Our group is interested in how cells build embryos. We approach this question by asking cells, specifically Embryonic Stem Cells (ESCs) how much can they do on their own. We work with mammalian ESCs because over the last decade advances in our ability to grow them and differentiate them in dishes and wells have opened up exciting experimental possibilities that we are exploiting. In these endeavours, we don’t forget the embryo which is, perhaps not the teacher that Viktor Hamburger anointed it as in his famous sentence, but a reference for our work.
A few years ago, we saw that under defined culture conditions mouse ESCs could be coaxed into 3D aggregates that would form structures with a good representation of the vertebrate body plan. We called these structures ‘gastruloids’ because what they create mirrors the outcome of gastrulation.
You can find more information about gastruloids and what we are doing with them in these pages.
These are difficult times. COVID-19 is changing the way we live and, for now — and maybe for the future — the way we work. The loss of life and the effect on the economy and society is a matter for reflection. Importantly, this disease has highlighted the central role that Science plays in our Society and the need to support and expand its base because Science does two things, deals with uncertainty and prepares for the unexpected by exploring what might not seem urgent today but will be key for the future. Furthermore, the enormous international efforts being done at the moment also highlight that Science is global and this, we suspect, will remain as such.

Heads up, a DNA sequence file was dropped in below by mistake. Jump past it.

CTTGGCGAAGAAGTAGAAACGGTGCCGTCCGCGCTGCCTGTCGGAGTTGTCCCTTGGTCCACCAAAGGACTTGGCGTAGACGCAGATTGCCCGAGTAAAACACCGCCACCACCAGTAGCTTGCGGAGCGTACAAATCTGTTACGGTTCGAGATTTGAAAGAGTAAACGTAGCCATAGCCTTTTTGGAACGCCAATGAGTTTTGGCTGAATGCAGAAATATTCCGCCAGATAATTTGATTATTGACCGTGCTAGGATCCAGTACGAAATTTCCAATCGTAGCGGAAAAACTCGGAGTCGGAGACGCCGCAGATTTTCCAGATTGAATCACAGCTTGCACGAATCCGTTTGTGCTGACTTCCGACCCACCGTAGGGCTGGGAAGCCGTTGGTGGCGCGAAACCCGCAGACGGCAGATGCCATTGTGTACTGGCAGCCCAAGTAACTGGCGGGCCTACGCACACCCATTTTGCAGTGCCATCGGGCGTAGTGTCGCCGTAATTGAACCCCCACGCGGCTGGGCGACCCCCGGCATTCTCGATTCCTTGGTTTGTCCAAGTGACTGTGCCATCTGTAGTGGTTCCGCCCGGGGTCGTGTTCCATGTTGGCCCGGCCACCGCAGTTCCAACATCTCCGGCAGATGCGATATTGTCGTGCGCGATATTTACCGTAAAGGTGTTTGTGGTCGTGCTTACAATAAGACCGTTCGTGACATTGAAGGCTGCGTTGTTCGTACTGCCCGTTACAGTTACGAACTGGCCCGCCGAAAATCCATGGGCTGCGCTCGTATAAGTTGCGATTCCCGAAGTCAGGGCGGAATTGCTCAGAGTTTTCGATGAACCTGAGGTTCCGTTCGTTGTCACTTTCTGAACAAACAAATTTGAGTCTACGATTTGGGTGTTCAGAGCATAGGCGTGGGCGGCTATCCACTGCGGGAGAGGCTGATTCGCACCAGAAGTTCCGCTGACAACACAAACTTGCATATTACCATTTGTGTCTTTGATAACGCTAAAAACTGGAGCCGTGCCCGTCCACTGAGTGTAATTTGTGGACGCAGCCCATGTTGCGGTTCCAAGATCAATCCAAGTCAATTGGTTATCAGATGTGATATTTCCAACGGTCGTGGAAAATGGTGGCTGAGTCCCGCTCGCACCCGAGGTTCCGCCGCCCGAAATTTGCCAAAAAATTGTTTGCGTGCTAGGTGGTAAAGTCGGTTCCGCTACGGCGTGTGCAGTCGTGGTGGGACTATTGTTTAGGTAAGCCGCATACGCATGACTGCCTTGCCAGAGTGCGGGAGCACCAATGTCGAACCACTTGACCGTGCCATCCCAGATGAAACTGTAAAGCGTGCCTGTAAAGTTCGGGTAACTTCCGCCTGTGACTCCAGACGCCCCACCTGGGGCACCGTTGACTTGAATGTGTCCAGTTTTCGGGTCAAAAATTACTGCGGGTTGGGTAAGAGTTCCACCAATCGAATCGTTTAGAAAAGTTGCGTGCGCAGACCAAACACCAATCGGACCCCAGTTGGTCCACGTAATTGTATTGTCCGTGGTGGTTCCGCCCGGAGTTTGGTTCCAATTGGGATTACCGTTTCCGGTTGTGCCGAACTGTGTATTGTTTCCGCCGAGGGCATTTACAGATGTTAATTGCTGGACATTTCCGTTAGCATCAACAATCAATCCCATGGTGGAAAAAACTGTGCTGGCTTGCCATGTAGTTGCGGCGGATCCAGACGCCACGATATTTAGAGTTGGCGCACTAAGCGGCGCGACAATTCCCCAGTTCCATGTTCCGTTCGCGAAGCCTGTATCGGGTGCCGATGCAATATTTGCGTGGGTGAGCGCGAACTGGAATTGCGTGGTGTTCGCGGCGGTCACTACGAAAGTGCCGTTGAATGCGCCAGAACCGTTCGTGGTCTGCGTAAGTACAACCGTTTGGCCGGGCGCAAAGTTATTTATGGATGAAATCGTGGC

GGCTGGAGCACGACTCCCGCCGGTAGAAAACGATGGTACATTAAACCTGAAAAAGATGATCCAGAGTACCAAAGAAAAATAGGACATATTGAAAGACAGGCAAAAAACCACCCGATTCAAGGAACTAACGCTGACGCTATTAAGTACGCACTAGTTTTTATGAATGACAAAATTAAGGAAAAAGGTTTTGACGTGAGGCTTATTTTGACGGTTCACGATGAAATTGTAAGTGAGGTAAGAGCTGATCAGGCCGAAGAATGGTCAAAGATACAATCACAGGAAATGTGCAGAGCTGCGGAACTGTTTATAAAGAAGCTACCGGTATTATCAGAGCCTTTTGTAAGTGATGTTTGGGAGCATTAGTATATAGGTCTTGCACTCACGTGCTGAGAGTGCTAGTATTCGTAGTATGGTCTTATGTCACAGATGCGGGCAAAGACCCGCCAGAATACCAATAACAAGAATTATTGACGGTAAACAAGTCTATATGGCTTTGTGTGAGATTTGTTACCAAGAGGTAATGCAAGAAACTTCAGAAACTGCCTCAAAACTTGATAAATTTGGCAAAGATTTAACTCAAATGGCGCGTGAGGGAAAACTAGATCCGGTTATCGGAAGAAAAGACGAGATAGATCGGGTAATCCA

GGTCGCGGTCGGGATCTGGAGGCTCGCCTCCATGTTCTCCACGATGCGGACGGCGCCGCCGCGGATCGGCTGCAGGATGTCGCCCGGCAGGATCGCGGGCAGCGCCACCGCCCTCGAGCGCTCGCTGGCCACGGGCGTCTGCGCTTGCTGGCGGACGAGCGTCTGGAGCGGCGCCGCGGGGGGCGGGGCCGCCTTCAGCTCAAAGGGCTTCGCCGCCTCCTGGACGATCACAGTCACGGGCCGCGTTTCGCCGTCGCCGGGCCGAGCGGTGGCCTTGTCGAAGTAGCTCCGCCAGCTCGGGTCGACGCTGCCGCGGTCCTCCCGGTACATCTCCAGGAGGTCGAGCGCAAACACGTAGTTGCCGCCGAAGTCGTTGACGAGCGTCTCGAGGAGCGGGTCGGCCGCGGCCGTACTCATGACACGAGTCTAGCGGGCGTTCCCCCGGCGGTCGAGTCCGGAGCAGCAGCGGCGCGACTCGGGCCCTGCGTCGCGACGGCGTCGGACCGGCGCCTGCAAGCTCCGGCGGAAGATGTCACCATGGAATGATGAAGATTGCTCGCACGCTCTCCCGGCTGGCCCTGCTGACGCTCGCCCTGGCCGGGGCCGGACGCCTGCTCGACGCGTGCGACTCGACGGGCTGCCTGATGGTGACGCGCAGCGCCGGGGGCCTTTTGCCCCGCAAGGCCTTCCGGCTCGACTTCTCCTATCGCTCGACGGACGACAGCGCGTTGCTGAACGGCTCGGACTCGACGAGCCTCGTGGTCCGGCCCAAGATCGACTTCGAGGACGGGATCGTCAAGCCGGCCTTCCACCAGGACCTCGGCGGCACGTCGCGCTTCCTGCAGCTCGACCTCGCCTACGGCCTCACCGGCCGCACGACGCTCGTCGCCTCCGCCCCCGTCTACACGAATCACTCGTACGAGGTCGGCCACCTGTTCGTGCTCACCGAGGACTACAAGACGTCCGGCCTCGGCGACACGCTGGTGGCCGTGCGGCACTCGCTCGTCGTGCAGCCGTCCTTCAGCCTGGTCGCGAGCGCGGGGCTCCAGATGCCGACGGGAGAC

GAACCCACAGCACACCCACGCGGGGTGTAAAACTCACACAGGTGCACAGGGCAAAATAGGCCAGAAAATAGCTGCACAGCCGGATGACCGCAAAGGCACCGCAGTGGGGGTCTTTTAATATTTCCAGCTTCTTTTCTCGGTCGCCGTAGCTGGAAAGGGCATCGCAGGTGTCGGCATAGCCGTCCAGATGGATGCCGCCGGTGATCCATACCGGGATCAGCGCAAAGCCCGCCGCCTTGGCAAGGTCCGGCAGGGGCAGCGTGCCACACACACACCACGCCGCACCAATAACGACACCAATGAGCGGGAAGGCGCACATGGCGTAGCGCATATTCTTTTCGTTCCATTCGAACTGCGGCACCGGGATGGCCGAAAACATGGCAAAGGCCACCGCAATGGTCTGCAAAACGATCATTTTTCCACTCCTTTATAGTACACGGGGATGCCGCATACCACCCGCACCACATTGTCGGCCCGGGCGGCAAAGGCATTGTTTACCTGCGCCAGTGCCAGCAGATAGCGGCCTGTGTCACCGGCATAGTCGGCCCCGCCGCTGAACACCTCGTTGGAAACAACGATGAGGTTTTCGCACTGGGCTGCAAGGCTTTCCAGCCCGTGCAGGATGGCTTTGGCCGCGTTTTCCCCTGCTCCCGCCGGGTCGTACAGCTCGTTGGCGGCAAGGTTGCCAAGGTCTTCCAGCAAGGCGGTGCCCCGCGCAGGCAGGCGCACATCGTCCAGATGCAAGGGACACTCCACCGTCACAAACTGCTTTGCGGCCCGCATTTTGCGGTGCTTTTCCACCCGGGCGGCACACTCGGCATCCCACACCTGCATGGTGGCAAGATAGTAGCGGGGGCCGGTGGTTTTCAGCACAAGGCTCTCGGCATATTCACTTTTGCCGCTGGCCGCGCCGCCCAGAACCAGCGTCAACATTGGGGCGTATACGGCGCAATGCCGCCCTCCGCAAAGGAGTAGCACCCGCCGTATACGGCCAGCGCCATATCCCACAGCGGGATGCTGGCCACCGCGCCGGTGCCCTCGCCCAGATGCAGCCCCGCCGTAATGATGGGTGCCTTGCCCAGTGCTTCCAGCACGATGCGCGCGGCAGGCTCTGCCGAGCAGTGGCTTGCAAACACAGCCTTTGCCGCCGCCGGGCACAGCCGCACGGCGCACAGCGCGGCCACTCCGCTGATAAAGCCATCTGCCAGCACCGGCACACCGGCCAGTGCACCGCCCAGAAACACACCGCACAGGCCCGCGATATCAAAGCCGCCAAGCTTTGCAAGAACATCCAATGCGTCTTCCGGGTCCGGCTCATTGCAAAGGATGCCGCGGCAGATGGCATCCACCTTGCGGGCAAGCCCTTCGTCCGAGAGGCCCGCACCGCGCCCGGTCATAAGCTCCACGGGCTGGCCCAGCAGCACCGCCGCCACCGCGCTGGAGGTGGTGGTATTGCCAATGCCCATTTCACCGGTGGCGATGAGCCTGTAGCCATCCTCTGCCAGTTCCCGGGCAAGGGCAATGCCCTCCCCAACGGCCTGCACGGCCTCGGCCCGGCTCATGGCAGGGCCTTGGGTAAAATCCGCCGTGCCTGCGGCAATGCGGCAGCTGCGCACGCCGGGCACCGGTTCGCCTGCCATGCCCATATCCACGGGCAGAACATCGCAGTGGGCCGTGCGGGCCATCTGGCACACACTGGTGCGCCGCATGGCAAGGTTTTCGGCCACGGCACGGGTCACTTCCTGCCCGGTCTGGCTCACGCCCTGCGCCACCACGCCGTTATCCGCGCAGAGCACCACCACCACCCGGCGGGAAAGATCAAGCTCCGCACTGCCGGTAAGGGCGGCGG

II. The 14-day rule and its implications The 14-day rule is an important landmark in the study of the development of human embryos. Established as part of the conclusions of the Warnock committee of Inquiry into Human Fertilisation and Embryology (1), later enshrined into British law by an act of Parliament in 1990, it demarcates a line that cannot be crossed when growing human embryos ex vivo and has served as the reference for work with human embryos since. At […]
Moris, N., Anlas, K., van den Brink, S.C., et al. An in vitro model of early anteroposterior organization during human development. Nature (2020).
van den Brink, S.C., Alemany, A., van Batenburg, V. et al. Single-cell and spatial transcriptomics reveal somitogenesis in gastruloids. Nature (2020).
Beccari, L., Moris, N., Girgin, M. et al. Multi-axial self-organization properties of mouse embryonic stem cells into gastruloids. Nature (2018).
Dr Ben Steventon (Department of Genetics, University of Cambridge, UK).
Professor Alexander van Oudenaarden (Hubrecht Institute, Utrecht, The Netherlands).
Professor Matthias Lütolf (EPFL, Lausanne, Switzerland).
Professor Kat Hadjantonakis (Sloan Kettering, New York, USA).